And yet, they were all chasing a gran turismo dream that for the briefest of moments in the very late Sixties and very early Seventies, both the Capri and Daytona inhabited at the same time, albeit for different markets.

And in that moment, the Capri owner was every bit as cool as the international man of mystery piloting the Ferrari.


1973 Ferrari 365 GTB/4 Daytona vs. 1969 Ford Capri 1600GT


Thanks to: Hexagon (hexagonclassics.com), where this Ferrari is currently for sale at £475,000


Red dream, but Capri still holds its head high.

Spider is launched in Germany, 1971. Just 122 will be made, of which only seven will be right-hand drive, creating a market for coachbuilt conversions.

Earl’s Court, 1970 – the UK sees its first rhd Daytona. But it took a few years, and a home-grown marketing push, before British customers got theirs.

Higher-quality, less ergonomic than Capri Twin bonnet vents aid radiator airflow. 174mph made Daytona 1969’s fastest car. Ultimate GT? Daytona isn’t that practical. Pop-up lights introduced for US regs in 1971.

Quad-cam V12 powered sports prototypes.

Kent powered legions of Formula Fords.

‘Overtaking mirror’: safety with intent.

Plastic pretends to be leather, but change is slick Iconic twin rear lights were a Daytona first Toggle switches give aircraft-cockpit aesthetic.

Ford’s marketing sold the GT dream with glamorous couples and picturesque locales. Most BMC marques aspired to upper-class establishment stuffiness.

Capri’s sense of saloon-car safety and practicality set it aside from coupé rivals from MG and Triumph — and put it in the UK’s top-ten bestseller chart.

Early four-pot cars came minus bonnet bulge Merely having a tacho sign of ’60s sportiness Early Capris shared Escort rear light cluster Dash-integrated radio was slick touch for 1969.

All vinyl and plastic — but looks expensive.

1973 Ferrari 365 GTB/4 Daytona vs. 1969 Ford Capri 1600GT

TECHNICAL DATA FILE 1969 Ford Capri 1600GT

  • Engine 1599cc in-line four-cylinder, ohv, Weber 32DFE carburettor
  • Max Power 86bhp @ 5500rpm
  • Max Torque 92lb ft @ 4000rpm
  • Transmission Four-speed manual, rear-wheel drive
  • Steering Rack and pinion
  • Suspension Front: independent, MacPherson struts, track control arms, coil springs, telescopic dampers, anti-roll bar. Rear: live axle, radius arms, semi-elliptic leaf springs, telescopic dampers
  • Brakes Discs front, drums rear, servo-assisted
  • Performance Top speed: 98mph
  • Acceleration 0-60mph: 13.4sec
  • Weight 931kg
  • Fuel consumption 25mpg
  • Cost new £1121
  • Classic Cars Price Guide £7500-£21,000

TECHICAL DATA FILE 1973 Ferrari 365 GTB/4 Daytona

  • Engine 4390cc V12, dohc per bank, six Weber 40DCN/20 carburettors
  • Max Power 352bhp @ 7700rpm
  • Max Torque 318lb ft @ 5400rpm
  • Transmission Five-speed manual, rear-wheel-drive
  • Steering Worm and peg
  • Suspension Independent, wishbones, coil springs, telescopic dampers, anti-roll bar front and rear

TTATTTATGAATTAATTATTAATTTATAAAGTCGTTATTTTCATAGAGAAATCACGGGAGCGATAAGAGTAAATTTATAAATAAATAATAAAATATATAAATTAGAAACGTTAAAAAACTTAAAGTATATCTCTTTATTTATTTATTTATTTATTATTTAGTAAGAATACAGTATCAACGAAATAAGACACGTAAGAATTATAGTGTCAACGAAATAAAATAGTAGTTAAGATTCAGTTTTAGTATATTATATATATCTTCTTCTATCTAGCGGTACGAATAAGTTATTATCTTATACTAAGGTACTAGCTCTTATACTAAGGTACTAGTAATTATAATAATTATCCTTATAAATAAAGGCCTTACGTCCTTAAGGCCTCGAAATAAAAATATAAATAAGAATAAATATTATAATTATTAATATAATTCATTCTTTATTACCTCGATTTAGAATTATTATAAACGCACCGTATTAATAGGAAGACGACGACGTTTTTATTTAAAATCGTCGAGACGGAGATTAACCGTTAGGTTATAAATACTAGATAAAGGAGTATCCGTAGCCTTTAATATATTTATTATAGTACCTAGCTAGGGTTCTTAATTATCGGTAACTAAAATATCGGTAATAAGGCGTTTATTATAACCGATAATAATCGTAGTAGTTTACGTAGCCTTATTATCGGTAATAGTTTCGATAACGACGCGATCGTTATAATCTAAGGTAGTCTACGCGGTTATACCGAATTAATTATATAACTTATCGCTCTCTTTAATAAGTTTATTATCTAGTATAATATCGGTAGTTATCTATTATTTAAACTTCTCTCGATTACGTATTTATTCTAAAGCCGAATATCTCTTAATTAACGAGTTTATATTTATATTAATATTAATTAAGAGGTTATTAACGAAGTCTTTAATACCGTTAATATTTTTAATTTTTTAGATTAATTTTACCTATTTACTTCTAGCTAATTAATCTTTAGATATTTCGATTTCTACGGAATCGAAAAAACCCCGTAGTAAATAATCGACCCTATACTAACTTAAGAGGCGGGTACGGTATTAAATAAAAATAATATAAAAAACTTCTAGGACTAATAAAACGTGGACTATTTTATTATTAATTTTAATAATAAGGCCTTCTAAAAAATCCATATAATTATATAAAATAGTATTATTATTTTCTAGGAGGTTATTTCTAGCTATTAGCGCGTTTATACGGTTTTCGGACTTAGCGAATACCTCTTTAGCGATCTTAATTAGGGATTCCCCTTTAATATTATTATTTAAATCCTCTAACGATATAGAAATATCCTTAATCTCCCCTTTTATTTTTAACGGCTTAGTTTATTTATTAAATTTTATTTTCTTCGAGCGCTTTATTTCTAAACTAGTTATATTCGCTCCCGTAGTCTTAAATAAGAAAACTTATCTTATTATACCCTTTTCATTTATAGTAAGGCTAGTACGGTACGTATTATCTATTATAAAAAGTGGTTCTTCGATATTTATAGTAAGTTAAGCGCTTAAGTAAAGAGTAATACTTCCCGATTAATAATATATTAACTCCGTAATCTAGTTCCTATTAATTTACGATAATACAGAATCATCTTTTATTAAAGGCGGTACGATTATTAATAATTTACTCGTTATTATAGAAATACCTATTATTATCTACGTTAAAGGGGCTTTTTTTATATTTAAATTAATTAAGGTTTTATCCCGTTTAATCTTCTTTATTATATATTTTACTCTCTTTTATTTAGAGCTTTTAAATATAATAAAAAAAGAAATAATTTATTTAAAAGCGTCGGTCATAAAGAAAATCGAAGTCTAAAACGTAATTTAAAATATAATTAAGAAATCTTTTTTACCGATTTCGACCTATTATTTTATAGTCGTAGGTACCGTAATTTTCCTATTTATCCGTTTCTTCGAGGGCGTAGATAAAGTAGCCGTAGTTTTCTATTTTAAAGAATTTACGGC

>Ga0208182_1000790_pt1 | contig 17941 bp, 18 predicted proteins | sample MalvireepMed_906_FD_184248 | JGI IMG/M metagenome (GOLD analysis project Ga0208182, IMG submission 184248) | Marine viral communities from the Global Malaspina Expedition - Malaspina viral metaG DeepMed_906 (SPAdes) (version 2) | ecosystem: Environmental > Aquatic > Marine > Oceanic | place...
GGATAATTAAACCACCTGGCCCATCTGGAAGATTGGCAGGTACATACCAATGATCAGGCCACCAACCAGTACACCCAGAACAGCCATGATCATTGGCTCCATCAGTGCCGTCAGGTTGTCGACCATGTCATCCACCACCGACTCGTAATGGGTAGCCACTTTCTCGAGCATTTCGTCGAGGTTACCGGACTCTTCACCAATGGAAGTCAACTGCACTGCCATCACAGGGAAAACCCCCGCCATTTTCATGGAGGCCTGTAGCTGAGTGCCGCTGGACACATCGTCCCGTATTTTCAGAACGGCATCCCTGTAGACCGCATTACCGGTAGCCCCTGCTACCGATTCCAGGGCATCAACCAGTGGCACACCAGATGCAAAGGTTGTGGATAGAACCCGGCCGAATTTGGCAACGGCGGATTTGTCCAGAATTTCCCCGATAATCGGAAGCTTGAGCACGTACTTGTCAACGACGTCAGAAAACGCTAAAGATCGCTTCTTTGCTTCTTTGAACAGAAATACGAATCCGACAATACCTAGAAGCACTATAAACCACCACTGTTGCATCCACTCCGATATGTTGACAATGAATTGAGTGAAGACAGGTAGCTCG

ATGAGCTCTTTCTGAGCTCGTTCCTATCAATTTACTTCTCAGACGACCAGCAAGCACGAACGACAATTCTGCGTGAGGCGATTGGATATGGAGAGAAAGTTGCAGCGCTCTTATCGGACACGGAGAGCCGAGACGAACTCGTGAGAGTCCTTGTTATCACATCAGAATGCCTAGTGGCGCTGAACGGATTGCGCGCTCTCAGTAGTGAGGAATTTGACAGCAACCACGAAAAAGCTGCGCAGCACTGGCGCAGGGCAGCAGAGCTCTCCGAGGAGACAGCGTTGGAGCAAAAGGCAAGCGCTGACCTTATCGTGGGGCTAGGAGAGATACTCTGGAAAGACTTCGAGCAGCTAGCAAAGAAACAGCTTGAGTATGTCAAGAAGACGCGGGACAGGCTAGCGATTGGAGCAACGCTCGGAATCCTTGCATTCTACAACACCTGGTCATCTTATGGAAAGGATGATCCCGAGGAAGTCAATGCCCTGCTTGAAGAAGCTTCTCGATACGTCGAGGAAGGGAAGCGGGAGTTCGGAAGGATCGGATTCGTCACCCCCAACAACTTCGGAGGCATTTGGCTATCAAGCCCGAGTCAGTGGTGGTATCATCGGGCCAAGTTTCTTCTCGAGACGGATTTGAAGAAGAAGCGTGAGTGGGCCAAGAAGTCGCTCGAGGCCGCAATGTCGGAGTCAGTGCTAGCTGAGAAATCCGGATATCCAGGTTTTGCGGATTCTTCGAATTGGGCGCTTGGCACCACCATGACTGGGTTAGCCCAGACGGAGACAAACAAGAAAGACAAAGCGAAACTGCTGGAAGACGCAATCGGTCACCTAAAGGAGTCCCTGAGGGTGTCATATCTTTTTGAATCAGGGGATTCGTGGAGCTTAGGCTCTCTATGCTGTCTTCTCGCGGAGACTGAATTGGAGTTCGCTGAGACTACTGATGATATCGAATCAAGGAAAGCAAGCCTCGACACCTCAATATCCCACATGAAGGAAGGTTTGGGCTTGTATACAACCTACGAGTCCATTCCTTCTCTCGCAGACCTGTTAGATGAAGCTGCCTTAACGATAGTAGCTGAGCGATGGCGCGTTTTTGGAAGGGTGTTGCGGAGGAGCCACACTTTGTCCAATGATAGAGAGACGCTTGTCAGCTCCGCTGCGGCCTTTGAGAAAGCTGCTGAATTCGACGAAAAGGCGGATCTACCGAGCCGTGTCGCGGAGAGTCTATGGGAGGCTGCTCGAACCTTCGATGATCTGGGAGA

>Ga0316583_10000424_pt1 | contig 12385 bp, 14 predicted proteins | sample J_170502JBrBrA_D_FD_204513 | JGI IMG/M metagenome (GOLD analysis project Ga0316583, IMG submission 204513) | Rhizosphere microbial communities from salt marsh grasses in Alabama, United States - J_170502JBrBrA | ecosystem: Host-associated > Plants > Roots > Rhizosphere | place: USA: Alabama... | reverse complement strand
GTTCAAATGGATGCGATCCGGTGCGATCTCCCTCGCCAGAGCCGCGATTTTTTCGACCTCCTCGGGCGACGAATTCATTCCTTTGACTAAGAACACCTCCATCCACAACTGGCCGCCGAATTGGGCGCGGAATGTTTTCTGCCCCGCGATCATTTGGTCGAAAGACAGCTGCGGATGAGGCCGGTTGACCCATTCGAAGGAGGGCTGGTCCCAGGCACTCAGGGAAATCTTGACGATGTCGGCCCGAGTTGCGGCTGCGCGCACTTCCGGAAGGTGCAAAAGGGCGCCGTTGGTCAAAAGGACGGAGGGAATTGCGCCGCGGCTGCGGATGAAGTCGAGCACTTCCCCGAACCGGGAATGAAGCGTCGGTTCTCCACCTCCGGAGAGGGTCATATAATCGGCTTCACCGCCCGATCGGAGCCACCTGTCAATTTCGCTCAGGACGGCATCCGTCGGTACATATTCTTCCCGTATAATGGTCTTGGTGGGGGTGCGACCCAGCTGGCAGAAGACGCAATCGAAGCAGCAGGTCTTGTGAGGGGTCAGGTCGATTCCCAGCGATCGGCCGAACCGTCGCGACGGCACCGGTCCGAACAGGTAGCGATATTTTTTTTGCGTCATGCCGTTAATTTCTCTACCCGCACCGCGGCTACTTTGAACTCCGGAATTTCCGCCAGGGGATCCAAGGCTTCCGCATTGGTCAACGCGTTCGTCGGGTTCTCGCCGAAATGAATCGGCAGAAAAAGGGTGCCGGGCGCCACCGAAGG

• Brakes Servo-assisted discs front and rear
  • Performance Top speed: 174mph
  • Acceleration 0-60mph: 5.4sec
  • Weight 1600kg
  • Fuel consumption 12mpg
  • Cost new £8750
  • Classic Cars Price Guide £415,000-£625,000
Editor's comment
Much of the time it makes perfect sense to compare direct rivals alongside each other, but sometimes it takes opposing perspectives to fully understand cars
You’ve got Rolls-Royce ideas on a pushbike income,’ a phrase I haven’t been hit with for a long time. I think the last occasion when it stung my ears was when I dared to entertain notions of one day buying a Seventies Aston V8, at a time when dubious but almost shiny examples seemed plentiful at around £10k. By then I’d graduated from Raleigh Record to Ford Capri 3.0GXL – also dubious and almost shiny – and the Aston seemed only a couple of steps on, allowing for some nifty man maths. Replace those cars with new examples and the journey from one to the other would have seemed an impossible quest at the time, like that between our Capri 1600GT and 365GTB/4 cover stars, cars that shared tarmac in offering the romance of grand touring but were really worlds apart. Viewing each from the perspective of the other was a challenge we gave to Sam Dawson this month, and his story throws fresh light on two highly charismatic GTs from the fast-moving transition of Sixties into Seventies. I can’t imagine Stephen Hawking maths could have made the numbers work to put the Ferrari in my garage, then or now, even one in dubious and not quite shiny condition. It will remain one of those cars I’m content to enjoy on paper and by occasional sight and sound at events, along with a carefully banked memory of borrowing one for the weekend to visit friends in south Wales via a route wilfully avoiding the tedium of motorways and congested towns. On the sort of twiddly little roads that I instinctively and misguidedly first headed for, it felt cumbersome; opened up on sweeping A-roads it came ever more alive with each 10mph increment on the speedo. The sight of that chiselled snout spearing with improbable pace towards the rearview mirrors of the countless cars I passed must have been hard for their startled drivers to comprehend. More than 50 years ago it must have seemed like a visitation from another world. Enjoy the article.